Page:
We wake up together, we drive to work together, we have lunch together, go to staff meetings together, drive home together, go grocery shopping together, watch TV together, go to sleep together, and then wake up and do it all over again. Together.
There usually isn't an hour in the day that I don't know the general whereabouts of my fella.
I love it.
It wasn't that long ago, though, that we did life pretty well separately.
Trevor and I went to colleges 500 miles apart, and with busy schedules and limited finances, we only got to visit one another about every two months or so.
It was a two hour El ride, eight hours on a Megabus, and then two more hours to get to his place. Most of the time, we spent more time traveling than we did actually spending time together.
Even after the weekend we got engaged, I went back to college and he went back to college and we knew we wouldn't see one another for a couple months.
But safely on this side of history, I can say that it was hard, but it was so good for us.
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(I know, that sounds terrible. You don't have to tell him I said that. I told him that like four years ago, so we can move on.)
We'd barely started dating when the distance thing came into play. A week, actually. We dated for a week, and then we were flung apart. I honestly thought I'd never hear from him again. Long distance relationships never last, you know.
But he called. And called. And called again. (I was happy about that.) And four long years later, we were engaged and planning a life together.
It turned out that with the right person, dating long distance isn't such a bad thing. Hard? Yes. Lonely? Sometimes. But being so far apart for so long actually helped us build a strong foundation for our marriage.
Oh yes. Having a boyfriend five hundred miles away required major commitment right from the start. We had to make one another a priority, even in our busy lives and busy schedules. Without committing to this thing, we could have easily let our relationship slip and fall through the cracks.
Traveling 10+ hours just to see one another is work. Our relationship wasn't easy. It cost money. It cost us lots and lots of time. It cost us both emotionally, too- missing one another is hard! But through it all, we stuck with it.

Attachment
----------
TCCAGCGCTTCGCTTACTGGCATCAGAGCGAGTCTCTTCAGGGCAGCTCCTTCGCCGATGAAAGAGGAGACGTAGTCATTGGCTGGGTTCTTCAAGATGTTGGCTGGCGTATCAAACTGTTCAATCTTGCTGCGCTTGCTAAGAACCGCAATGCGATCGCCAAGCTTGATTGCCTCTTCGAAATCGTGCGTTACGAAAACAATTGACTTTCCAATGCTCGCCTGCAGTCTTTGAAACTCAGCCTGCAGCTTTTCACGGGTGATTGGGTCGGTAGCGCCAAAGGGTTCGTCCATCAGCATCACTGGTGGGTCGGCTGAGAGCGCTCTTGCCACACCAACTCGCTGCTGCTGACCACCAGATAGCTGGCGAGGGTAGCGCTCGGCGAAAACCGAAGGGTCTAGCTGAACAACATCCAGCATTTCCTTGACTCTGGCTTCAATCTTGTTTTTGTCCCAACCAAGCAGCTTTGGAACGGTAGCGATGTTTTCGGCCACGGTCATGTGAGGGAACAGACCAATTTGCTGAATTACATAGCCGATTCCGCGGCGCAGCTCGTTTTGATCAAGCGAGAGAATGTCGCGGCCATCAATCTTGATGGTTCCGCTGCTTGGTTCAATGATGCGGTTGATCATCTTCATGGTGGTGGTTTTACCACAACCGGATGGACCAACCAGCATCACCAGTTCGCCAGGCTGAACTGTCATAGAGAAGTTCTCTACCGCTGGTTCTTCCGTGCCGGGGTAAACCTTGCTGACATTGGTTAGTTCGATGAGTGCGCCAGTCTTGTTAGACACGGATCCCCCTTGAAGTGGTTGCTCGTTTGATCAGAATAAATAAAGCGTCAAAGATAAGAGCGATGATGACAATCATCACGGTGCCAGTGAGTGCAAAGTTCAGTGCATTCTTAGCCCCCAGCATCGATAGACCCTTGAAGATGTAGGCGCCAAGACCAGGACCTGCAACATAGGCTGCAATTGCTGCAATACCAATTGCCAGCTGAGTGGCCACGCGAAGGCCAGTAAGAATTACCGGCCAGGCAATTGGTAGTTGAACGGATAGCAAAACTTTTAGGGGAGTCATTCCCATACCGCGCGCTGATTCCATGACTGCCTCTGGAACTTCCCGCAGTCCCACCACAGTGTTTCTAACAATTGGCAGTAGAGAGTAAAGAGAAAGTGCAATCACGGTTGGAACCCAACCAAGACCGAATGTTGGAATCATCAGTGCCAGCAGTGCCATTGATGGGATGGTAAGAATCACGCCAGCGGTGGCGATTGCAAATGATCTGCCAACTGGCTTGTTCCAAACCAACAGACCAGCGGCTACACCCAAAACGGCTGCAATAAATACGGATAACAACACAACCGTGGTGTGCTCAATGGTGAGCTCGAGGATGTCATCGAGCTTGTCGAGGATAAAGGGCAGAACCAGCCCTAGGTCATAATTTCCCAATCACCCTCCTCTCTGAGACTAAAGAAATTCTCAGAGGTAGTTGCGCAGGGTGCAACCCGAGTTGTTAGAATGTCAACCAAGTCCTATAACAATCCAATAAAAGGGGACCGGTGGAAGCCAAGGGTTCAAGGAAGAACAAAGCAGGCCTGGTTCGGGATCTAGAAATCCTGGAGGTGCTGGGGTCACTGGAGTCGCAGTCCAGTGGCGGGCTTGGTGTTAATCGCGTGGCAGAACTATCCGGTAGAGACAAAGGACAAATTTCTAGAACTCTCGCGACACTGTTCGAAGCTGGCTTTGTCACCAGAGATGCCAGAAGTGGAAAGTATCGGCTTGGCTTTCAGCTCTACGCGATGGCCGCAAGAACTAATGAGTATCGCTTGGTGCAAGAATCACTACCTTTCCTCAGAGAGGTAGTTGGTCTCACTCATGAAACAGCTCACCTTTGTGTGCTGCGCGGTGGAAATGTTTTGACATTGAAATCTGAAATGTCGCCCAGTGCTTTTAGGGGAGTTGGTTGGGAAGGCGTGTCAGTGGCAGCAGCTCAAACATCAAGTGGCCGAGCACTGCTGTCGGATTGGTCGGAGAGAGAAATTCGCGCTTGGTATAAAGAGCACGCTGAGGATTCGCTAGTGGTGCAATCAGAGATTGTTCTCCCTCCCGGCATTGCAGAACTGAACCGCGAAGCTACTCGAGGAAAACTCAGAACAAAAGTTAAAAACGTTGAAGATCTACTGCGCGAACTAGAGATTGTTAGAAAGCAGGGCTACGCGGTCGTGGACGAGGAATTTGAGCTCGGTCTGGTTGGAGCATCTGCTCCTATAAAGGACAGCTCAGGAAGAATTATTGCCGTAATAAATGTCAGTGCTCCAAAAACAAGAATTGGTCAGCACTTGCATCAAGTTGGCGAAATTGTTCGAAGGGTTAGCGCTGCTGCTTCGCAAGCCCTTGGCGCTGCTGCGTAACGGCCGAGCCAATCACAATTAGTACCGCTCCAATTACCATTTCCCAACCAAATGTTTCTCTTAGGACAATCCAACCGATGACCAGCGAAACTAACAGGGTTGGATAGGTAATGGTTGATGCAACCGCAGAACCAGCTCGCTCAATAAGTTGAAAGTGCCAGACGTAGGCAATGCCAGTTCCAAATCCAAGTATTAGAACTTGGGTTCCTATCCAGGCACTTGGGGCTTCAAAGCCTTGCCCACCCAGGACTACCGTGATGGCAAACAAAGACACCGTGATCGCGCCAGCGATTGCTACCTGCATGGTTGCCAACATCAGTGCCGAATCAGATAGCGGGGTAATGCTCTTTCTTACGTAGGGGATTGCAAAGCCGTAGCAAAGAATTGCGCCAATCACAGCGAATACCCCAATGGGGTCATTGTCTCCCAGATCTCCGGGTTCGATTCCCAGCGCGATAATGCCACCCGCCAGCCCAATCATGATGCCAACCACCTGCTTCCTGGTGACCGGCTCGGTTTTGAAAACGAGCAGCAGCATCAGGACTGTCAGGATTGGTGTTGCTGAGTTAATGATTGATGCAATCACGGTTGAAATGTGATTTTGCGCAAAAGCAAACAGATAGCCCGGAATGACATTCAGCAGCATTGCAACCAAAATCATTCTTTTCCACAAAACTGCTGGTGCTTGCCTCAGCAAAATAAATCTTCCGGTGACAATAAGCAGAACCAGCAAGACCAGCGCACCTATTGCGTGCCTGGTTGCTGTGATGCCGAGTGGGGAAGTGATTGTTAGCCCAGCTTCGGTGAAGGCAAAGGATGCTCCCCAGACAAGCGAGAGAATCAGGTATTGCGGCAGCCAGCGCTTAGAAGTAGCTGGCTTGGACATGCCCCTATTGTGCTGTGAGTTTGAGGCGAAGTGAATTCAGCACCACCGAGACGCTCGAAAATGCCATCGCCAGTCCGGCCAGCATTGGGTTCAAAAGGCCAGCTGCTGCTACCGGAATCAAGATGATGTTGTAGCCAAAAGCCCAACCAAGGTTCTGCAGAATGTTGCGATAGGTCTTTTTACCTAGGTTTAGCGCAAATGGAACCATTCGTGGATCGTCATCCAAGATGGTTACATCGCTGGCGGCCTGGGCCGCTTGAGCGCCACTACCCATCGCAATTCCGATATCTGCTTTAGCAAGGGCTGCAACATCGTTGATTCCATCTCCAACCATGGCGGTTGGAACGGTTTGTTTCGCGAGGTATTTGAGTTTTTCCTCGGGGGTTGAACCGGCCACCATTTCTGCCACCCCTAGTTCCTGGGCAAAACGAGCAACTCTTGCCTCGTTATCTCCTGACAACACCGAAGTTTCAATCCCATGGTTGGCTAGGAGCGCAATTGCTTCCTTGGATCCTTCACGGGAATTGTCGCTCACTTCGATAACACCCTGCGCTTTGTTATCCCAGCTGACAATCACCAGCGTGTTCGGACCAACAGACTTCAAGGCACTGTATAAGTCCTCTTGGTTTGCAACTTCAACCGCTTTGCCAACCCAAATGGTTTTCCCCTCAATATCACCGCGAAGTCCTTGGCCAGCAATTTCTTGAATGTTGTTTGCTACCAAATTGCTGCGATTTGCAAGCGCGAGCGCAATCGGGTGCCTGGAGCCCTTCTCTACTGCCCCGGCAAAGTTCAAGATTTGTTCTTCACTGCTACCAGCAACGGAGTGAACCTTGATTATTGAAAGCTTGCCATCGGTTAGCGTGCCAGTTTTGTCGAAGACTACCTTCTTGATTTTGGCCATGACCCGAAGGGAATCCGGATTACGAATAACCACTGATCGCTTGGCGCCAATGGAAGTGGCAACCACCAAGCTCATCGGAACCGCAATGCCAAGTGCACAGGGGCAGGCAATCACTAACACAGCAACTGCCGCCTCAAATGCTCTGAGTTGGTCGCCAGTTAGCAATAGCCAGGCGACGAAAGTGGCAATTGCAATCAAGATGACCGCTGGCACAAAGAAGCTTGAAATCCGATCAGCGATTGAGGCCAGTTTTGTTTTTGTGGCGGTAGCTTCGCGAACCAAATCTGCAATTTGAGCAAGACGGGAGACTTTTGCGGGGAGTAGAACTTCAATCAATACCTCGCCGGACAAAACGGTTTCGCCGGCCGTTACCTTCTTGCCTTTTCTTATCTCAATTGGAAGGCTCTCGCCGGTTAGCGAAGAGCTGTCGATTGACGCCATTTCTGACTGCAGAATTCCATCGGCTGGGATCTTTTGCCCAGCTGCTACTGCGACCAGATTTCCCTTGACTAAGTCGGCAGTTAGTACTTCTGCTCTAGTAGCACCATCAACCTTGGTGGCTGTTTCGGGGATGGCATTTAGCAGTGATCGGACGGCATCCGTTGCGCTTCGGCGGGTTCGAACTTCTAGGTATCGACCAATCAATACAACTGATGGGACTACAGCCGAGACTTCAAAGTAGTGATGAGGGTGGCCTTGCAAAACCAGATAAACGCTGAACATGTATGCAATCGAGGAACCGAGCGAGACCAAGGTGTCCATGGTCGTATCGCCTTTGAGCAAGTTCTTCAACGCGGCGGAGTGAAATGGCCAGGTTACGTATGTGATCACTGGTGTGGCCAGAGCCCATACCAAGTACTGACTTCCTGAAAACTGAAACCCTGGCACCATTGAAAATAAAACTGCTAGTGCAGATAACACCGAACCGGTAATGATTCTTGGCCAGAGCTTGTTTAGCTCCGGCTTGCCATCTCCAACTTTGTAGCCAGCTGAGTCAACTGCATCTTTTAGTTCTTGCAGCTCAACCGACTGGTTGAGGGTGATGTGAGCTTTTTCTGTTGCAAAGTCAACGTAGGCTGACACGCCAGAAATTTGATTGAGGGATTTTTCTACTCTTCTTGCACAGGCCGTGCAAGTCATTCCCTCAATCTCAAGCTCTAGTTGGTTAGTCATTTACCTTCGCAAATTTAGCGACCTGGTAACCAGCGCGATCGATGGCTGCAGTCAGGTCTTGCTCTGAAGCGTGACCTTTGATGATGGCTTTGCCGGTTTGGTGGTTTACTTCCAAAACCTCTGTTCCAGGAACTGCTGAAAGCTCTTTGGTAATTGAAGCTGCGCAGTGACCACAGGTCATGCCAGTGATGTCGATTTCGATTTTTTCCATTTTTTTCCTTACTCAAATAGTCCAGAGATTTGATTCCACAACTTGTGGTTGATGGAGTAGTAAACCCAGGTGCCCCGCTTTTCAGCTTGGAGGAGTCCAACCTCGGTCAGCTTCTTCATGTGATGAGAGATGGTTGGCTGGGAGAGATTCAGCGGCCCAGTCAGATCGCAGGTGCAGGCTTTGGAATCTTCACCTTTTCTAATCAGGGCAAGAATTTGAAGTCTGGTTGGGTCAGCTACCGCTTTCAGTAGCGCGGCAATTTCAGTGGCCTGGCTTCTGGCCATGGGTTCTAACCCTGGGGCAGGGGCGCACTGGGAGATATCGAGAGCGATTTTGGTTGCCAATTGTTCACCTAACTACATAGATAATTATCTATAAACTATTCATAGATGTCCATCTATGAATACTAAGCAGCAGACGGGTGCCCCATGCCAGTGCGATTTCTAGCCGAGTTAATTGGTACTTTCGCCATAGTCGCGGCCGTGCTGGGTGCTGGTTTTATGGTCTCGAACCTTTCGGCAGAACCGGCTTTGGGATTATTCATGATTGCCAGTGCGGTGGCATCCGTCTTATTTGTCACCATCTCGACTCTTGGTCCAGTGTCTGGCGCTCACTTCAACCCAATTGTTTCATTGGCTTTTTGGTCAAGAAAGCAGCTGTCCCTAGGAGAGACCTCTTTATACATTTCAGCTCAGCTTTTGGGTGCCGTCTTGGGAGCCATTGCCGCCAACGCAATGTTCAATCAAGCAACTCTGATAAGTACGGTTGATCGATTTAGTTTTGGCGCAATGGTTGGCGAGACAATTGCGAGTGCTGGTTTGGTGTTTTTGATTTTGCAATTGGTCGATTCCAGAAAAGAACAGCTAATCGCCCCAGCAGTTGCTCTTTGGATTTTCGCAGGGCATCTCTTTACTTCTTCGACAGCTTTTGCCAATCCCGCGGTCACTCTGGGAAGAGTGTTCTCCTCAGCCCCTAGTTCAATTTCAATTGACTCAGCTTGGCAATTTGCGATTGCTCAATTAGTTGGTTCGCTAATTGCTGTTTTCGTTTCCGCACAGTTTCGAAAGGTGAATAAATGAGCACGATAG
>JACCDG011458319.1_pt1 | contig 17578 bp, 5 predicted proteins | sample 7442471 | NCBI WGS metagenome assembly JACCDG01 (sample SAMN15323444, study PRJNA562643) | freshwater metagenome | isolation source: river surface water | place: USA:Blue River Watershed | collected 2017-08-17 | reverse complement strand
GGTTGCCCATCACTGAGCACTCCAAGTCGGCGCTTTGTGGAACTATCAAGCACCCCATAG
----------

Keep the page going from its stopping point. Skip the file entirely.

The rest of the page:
And, obviously, marriage requires commitment, too. Even when we're super busy, or when things aren't going right, I know that he's got my back. We're in this together, committed to each other. Even in the hard stuff, even in the struggle. That started way back in the Megabus days.
2) We Actually Liked Each Other
Honestly, in a lot of relationships, the couple doesn't really like each other.
Sounds crazy, I know, but when the physical stuff goes faster than the emotional stuff, all that physical affection can make you unsure of if you actually like the guy, or if your hormones are warping your feelings.
Our bodies and our souls are connected- God made us that way- and what we do with our bodies affects our souls. Confusing yourself into caring about someone because your hand feels nice in his hand or because he gives great hugs means that relationships often continue despite incompatibility, or even in spite of the Holy Spirit's nudging.
Without the physical stuff to get in the way, we got to know one another for who we are. We noticed our similarities, and our incredible-but-somehow-complementary differences, without the cuddling and hand holding to make things confusing.
The hugs and hand holding grew out of the way we felt about each other, not the other way around.
|Awww, so cheesy.|
If there was one major benefit to dating long distance, this was it.
We talked all the time. Because what else could we do together? Most nights, we would talk for upwards of two hours. Really.
We learned so much about each other that way. We knew all about each other's dreams, childhoods, funny sibling stories, successes, role models... we got to know each other's character, passions, morals... I felt like I really knew him.